The boxes were gone. My three-year-old was crestfallen. He had looked forward to his regular job of returning the plastic bags from last week’s grocery shopping trip to the recycling boxes just inside the store. But the boxes are no longer there; an employee told us that the store had discontinued its recycling.
“You know what that’s about,” my husband said cynically. “They want you to buy the reusable bags. The plastic bags won’t be available longer.” Racks of canvas bags for $1.00 apiece had recently appeared in front of the checkout counters. The signs above the bags proclaim the environmentally responsible aspect of using them, a statement that seems a bit hypocritical coming from a store that has just stopped recycling its plastic bags.
I confess that I am not particularly environmentally conscious. Many of the things I do are good for the environment (at least compared to my neighbors), but I do them because they save me money, not because they are good for the environment. Saving money and decreasing waste motivates me; an abstract call to save the environment does not. For this reason, I am willing to return bags to the store to recycle them, but I am not willing to buy grocery bags when I can get them for free. I suspect that most people are like me, though they are not as likely to admit it. (For all the talk I hear about saving the environment, I have not yet seen anyone actually using those canvas bags at the checkout.)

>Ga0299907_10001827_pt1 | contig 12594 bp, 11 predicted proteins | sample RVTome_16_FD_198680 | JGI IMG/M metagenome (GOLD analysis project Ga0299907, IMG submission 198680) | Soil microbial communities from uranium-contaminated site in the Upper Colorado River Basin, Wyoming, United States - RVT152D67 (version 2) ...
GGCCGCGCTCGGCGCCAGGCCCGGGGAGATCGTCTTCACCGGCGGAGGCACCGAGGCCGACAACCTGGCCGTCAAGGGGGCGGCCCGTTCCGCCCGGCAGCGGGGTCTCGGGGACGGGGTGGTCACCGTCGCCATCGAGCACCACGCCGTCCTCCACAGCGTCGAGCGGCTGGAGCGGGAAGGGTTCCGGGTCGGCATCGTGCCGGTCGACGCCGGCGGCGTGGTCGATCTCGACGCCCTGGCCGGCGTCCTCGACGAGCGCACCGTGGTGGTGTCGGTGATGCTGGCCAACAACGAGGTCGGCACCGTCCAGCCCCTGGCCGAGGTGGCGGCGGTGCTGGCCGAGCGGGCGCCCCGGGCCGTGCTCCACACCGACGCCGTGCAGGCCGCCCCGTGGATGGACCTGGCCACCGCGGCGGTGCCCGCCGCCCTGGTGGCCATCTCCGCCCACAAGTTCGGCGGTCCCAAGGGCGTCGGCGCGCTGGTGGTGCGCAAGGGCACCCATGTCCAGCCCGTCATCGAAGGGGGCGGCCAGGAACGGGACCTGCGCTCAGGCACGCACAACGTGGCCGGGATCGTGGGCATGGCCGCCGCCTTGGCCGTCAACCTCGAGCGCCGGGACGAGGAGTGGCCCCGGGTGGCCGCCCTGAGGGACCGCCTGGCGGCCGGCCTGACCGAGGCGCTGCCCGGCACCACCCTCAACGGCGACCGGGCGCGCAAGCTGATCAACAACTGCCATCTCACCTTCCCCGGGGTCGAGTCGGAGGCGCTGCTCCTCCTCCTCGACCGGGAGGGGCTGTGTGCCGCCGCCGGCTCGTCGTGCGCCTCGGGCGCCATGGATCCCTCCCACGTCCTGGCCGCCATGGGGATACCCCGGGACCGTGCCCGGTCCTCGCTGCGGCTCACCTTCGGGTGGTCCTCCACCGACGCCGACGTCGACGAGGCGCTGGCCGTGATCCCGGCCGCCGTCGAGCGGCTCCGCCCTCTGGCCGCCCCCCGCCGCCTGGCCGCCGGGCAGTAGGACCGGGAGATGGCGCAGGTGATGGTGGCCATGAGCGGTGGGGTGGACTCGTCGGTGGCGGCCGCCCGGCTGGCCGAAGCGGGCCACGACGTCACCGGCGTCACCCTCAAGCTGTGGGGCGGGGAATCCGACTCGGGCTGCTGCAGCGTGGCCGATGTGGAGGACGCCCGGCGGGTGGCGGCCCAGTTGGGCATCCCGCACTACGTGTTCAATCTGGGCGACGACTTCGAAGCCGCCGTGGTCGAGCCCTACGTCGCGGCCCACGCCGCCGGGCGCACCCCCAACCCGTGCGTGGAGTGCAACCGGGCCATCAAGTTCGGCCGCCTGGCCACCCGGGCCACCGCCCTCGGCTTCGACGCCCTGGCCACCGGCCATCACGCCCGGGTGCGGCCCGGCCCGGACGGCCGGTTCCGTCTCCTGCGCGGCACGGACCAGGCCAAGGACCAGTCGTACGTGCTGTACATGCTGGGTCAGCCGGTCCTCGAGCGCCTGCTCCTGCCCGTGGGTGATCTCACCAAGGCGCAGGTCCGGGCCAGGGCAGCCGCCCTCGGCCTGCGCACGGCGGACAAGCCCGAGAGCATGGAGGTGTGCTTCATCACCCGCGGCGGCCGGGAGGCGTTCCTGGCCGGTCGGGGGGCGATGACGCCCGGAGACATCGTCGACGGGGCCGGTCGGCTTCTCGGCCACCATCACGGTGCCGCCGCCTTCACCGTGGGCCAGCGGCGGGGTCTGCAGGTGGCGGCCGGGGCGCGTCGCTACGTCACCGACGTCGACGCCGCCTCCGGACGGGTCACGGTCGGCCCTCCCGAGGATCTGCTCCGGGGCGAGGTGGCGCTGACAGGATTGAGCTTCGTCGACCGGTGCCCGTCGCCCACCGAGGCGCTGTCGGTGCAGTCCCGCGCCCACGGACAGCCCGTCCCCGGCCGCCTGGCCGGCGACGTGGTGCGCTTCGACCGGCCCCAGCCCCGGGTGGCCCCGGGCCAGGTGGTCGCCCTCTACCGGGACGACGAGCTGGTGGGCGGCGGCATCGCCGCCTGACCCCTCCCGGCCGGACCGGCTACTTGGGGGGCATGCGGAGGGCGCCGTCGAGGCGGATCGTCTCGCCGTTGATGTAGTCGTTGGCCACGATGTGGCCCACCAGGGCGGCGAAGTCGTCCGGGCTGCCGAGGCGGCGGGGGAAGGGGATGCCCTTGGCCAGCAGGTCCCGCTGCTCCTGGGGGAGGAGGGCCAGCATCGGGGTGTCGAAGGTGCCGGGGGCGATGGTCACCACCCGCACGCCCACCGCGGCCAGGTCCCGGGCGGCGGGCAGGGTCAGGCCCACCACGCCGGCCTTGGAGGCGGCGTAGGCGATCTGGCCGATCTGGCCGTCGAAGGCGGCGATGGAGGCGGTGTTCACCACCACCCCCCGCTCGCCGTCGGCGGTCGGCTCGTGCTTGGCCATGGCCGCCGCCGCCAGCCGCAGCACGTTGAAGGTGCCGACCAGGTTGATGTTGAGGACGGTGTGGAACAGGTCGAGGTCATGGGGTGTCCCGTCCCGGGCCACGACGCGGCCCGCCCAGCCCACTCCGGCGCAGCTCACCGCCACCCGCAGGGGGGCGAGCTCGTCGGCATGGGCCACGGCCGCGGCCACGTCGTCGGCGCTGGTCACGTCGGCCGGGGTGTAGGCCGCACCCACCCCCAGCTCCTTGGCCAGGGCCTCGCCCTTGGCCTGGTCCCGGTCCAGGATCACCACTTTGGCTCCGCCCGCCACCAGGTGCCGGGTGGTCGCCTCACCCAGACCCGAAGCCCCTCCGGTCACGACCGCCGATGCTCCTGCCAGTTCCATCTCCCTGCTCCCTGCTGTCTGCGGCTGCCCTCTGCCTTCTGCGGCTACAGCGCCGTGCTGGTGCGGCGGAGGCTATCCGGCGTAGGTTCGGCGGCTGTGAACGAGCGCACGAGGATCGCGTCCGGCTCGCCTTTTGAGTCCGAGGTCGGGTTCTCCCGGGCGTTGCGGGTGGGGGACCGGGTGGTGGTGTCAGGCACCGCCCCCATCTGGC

If stores really care about the environment, why don’t they give reusable bags to their customers? Yes, they are initially more expensive than paper or plastic, but if the canvas bags are as sturdy as they are advertised to be, they should be less expensive over time. If stores are concerned that customers won’t bring back “free” bags, perhaps they could consider giving canvas only to customers who have spent a certain amount over a period of time, as a loyalty reward. The cost of the bags could be taken out of the profit already made on those customers, and customers would be more likely to value (and use) something they believe they have earned.
Assuming my husband is right, as he usually is in such matters, we will soon have to bring our own bags to grocery stores. I, for one, will resist buying grocery bags for as long as possible. I would be more likely to bring my own canvas tote bags in awkward and assorted sizes (designed for carrying books and beach gear) or try some suggestions for getting a grip on shopping bags. Forcing me (and budget-minded customers like me) to buy bags would cause ill will toward stores and a potential loss of significant profit over a minor issue. Plus, charging customers for reusable bags may actually decrease public sympathy for environmental causes. Providing an opportunity to reuse grocery bags is a good thing; passing the costs on to customers is not.
Image courtesy of jek in the box